Multiple roles for different microbial communities in the human gut (modified from the German newspaper Zeit covering the work of the group). Metagenomic data from thousands of individuals from all over the world are analysed.

Multiple roles for different microbial communities in the human gut (modified from the German newspaper Die Zeit, which covered the work of the group, original designed by J. Schievink). Metagenomic data from thousands of individuals from all over the world are analysed. For example, three stratifying gut microbial community types (enterotypes) have been discovered in the human population (Arumugam et al., 2011); shown are 1,000 individuals clustered by their gut microbial composition. Each individual is a dot, coloured by enterotype.

The main focus of the Bork group is to gain insights into the functioning of biological systems and their evolution, by comparative analysis and integration of complex molecular data.

Previous and current research

The group currently works on three different spatial scales, but with common underlying methodological frameworks:

  • genes, proteins and small molecules;
  • molecular and cellular networks;
  • microbial communities.

We usually work in new or emerging research areas and balance methodological work with biological discoveries. Past frontier research projects include participation in the Human Genome Project (Lander et al., Nature 2001), foundational work on study of protein interaction networks (von Mering et al., Nature 2002) and comparative metagenomics (Tringe et al., Science 2005), and exploration of drug-target interactions using global human 'readouts' such as side effects (Campillos et al., Science 2008).

We currently have a number of ocean microbiome projects in the context of the Tara Oceans expedition (Bork et al., Science 2015 and references therein); however, we mainly focus on the human gut microbiome. We employ metagenomics to uncover the principles of microbial communities in humans, in both health and disease. We identified three main 'enterotypes' – or gut microbial community compositions – in developed countries (Arumugam et al., Nature 2011), and showed that each human appears to carry individual strains (Schloissnig et al., Nature 2013). With a view to practical applications, we (i) identified microbial markers for a number of diseases such as obesity (Le Chatelier et al., Nature 2013) and colon cancer (Zeller et al., Mol.Sys.Biol. 2014), useful for diagnostics, (ii) demonstrated the implications of drugs on the gut microbiome (e.g. Forslund et al., Nature 2015) with impact for treatment and (iii) tried to reveal mechanistic aspects of faecal microbiota transplantation (Li et al., Science 2016).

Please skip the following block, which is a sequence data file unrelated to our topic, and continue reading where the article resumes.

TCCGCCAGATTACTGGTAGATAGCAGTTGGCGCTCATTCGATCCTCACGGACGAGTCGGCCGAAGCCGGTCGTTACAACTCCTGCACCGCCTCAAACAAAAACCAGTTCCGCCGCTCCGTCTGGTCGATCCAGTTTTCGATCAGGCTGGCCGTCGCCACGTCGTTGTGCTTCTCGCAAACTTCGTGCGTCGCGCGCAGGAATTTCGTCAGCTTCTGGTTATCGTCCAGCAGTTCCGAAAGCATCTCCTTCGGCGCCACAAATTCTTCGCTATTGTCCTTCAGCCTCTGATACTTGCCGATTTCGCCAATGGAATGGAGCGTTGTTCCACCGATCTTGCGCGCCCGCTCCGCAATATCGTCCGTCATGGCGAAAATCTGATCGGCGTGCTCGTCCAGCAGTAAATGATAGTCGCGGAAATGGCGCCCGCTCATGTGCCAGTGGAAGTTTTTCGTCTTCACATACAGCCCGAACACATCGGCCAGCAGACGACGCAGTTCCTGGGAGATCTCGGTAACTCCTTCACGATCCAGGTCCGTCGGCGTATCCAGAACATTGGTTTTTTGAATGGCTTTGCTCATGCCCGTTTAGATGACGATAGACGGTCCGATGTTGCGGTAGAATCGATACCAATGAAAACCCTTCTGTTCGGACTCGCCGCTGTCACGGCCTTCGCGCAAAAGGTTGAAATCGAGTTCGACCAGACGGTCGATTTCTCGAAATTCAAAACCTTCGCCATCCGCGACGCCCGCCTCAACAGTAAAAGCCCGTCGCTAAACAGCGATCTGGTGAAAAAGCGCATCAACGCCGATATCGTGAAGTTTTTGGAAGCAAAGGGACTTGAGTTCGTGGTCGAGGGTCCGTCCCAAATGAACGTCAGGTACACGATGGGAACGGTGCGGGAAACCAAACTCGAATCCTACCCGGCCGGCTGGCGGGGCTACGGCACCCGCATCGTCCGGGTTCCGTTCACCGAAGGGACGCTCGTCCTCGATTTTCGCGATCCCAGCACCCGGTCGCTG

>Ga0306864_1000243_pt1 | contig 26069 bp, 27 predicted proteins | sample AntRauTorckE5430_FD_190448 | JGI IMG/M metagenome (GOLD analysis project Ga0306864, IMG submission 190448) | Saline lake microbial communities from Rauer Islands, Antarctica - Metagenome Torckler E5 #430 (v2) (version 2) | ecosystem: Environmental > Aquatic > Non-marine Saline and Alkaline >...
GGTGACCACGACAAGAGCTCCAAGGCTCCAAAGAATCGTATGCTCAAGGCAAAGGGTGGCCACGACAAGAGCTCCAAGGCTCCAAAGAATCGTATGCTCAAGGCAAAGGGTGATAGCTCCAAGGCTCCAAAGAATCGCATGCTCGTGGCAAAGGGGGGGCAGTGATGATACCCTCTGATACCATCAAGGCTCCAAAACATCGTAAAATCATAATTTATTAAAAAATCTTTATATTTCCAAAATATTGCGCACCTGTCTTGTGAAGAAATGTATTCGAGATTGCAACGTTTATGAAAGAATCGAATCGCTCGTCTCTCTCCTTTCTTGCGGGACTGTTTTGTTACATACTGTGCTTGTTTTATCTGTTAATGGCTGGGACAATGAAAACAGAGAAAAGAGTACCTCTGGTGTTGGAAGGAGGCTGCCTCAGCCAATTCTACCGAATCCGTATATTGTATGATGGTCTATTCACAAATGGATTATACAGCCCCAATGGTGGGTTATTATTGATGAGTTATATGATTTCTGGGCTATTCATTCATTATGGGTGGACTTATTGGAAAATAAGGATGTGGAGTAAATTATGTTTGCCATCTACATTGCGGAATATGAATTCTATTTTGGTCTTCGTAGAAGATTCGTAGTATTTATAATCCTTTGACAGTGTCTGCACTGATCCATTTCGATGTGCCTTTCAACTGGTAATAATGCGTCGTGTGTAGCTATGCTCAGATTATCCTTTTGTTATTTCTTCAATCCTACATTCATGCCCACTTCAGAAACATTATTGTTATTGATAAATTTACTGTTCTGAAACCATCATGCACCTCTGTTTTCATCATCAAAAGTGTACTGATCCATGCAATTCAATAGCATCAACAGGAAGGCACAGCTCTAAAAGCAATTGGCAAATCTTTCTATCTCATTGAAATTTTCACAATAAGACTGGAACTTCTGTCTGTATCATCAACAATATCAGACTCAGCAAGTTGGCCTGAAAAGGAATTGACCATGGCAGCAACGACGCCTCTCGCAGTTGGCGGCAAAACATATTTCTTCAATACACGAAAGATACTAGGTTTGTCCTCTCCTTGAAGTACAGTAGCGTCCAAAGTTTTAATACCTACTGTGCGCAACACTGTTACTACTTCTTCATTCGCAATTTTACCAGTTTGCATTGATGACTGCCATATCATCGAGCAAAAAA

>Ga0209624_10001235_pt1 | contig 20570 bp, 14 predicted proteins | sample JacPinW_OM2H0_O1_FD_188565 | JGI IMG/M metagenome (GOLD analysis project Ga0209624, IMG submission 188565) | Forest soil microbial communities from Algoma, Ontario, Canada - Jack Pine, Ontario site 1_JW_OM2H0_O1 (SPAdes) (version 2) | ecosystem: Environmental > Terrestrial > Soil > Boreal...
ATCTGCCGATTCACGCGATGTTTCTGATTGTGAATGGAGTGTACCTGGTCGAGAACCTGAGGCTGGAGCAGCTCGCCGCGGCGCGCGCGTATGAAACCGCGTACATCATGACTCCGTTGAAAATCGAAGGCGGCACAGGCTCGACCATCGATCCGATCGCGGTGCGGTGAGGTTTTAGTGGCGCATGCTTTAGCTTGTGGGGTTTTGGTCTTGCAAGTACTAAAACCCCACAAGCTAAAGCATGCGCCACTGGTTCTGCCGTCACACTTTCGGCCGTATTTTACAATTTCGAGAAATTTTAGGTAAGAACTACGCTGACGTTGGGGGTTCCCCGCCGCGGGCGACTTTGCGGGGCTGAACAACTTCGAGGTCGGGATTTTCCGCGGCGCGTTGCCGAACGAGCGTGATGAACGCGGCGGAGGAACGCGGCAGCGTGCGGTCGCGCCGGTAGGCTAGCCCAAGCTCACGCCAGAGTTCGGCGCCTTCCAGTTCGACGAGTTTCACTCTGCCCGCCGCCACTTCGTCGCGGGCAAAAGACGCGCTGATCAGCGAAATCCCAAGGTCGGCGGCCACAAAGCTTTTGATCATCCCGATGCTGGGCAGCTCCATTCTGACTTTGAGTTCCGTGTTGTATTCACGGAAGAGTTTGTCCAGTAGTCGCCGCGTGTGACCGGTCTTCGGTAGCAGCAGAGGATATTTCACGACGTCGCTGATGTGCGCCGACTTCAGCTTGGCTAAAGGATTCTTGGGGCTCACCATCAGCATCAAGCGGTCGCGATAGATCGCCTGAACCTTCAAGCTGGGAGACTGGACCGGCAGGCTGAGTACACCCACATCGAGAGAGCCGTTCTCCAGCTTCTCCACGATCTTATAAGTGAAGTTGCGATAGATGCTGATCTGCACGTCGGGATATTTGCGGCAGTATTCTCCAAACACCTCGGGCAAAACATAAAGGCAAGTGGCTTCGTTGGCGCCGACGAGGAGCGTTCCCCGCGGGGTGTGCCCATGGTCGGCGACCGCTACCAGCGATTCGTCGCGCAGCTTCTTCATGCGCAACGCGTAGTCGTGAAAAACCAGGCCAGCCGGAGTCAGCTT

Furthermore, we are engaged in tool and resource development for various purposes ranging from function annotation (SMART, eggNOG) to metagenomics profiling (Sunagawa et al., Nature Methods 2013) or gene cataloging (Li et al., Nature Biotech, 2014).

Future projects and goals

We aim to develop the basics for community-based population genetics to understand how microbial communities are transmitted or evolve, for example, by monitoring families. This requires studies of communities at the strain level (i.e. studies of genetic variations). In the future, we hope to connect microbiomics with diet and host interactions and are working together with other EMBL groups on the establishment of a drug (chemical compound)-microbe interaction network that is individual, i.e. different for each person. In this regard, we will continue to explore networks between proteins and chemicals such as lipids or carbohydrates and link them to phenotypic data such as disease status, side effects or toxicology. To foster translational research, the group is also partially associated with the Max Delbrück Center for Molecular Medicine in Berlin, the university of Würzburg and the Molecular Medicine Partnership Unit at Heidelberg University.